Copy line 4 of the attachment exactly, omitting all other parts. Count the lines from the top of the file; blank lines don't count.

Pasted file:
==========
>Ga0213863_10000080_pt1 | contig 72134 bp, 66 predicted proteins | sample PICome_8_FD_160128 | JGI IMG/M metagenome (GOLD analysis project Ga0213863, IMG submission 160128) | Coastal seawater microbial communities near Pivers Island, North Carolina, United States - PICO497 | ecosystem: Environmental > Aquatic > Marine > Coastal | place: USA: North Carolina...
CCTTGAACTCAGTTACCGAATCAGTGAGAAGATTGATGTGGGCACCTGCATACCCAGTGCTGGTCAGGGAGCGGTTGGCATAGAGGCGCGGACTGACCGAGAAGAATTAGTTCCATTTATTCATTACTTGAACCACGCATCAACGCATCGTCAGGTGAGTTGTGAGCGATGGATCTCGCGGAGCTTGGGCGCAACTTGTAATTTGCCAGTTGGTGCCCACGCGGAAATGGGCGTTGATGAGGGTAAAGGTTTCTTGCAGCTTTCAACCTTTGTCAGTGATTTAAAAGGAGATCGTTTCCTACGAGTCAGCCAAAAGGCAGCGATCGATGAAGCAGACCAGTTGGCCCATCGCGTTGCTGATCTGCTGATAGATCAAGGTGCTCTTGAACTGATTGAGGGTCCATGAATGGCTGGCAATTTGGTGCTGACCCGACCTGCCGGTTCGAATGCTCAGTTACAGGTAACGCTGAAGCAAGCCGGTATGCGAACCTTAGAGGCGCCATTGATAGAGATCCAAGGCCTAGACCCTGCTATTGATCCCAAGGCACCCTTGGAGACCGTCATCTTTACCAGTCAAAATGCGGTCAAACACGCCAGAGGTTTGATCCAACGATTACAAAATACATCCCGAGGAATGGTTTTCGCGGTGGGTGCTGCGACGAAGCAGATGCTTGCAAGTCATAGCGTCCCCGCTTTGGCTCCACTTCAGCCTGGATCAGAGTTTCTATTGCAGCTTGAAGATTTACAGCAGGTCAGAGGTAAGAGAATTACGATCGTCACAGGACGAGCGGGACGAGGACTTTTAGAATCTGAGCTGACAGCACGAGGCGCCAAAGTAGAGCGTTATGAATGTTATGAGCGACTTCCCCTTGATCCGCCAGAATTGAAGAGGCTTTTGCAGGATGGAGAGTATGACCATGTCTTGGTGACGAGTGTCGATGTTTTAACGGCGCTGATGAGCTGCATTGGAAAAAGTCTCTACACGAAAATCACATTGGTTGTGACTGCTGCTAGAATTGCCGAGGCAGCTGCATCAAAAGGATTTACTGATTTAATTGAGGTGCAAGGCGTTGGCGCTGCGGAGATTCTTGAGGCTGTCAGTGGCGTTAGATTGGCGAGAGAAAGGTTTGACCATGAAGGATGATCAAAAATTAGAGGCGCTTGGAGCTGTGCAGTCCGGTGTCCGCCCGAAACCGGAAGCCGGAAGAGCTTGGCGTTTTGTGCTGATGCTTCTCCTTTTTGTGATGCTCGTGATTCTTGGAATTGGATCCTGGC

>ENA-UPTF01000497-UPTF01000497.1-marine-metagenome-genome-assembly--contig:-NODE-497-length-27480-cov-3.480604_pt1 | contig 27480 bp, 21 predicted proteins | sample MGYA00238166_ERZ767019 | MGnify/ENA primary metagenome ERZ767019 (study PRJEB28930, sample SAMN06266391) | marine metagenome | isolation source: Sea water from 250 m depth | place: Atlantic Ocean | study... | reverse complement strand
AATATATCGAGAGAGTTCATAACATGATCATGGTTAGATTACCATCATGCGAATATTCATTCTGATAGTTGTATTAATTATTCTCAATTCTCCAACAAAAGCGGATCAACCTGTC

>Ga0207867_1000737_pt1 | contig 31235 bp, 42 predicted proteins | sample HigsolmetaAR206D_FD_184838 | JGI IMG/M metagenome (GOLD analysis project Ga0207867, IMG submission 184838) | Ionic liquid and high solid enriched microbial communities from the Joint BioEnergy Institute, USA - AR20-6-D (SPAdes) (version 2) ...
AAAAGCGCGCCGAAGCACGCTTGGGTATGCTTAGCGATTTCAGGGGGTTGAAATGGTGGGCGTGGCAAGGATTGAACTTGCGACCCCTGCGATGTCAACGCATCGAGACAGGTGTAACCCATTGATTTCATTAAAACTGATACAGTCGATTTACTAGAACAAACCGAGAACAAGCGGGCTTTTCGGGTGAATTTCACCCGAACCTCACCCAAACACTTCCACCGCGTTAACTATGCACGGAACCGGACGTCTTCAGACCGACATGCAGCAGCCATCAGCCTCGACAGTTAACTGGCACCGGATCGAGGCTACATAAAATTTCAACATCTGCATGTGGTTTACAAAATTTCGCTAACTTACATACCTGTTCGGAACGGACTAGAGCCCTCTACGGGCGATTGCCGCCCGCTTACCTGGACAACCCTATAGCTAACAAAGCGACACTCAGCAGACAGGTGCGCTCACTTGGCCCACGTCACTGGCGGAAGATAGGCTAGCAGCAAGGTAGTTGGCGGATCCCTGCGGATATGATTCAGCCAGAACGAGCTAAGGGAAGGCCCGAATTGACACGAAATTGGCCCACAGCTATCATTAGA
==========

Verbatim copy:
AATATATCGAGAGAGTTCATAACATGATCATGGTTAGATTACCATCATGCGAATATTCATTCTGATAGTTGTATTAATTATTCTCAATTCTCCAACAAAAGCGGATCAACCTGTC